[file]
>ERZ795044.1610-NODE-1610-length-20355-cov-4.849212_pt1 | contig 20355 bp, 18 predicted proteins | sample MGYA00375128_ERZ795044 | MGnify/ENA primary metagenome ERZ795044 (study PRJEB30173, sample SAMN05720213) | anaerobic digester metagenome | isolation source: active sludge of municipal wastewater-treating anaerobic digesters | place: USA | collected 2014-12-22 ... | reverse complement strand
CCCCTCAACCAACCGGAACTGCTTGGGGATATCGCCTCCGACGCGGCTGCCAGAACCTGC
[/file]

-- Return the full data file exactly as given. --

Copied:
>ERZ795044.1610-NODE-1610-length-20355-cov-4.849212_pt1 | contig 20355 bp, 18 predicted proteins | sample MGYA00375128_ERZ795044 | MGnify/ENA primary metagenome ERZ795044 (study PRJEB30173, sample SAMN05720213) | anaerobic digester metagenome | isolation source: active sludge of municipal wastewater-treating anaerobic digesters | place: USA | collected 2014-12-22 ... | reverse complement strand
CCCCTCAACCAACCGGAACTGCTTGGGGATATCGCCTCCGACGCGGCTGCCAGAACCTGC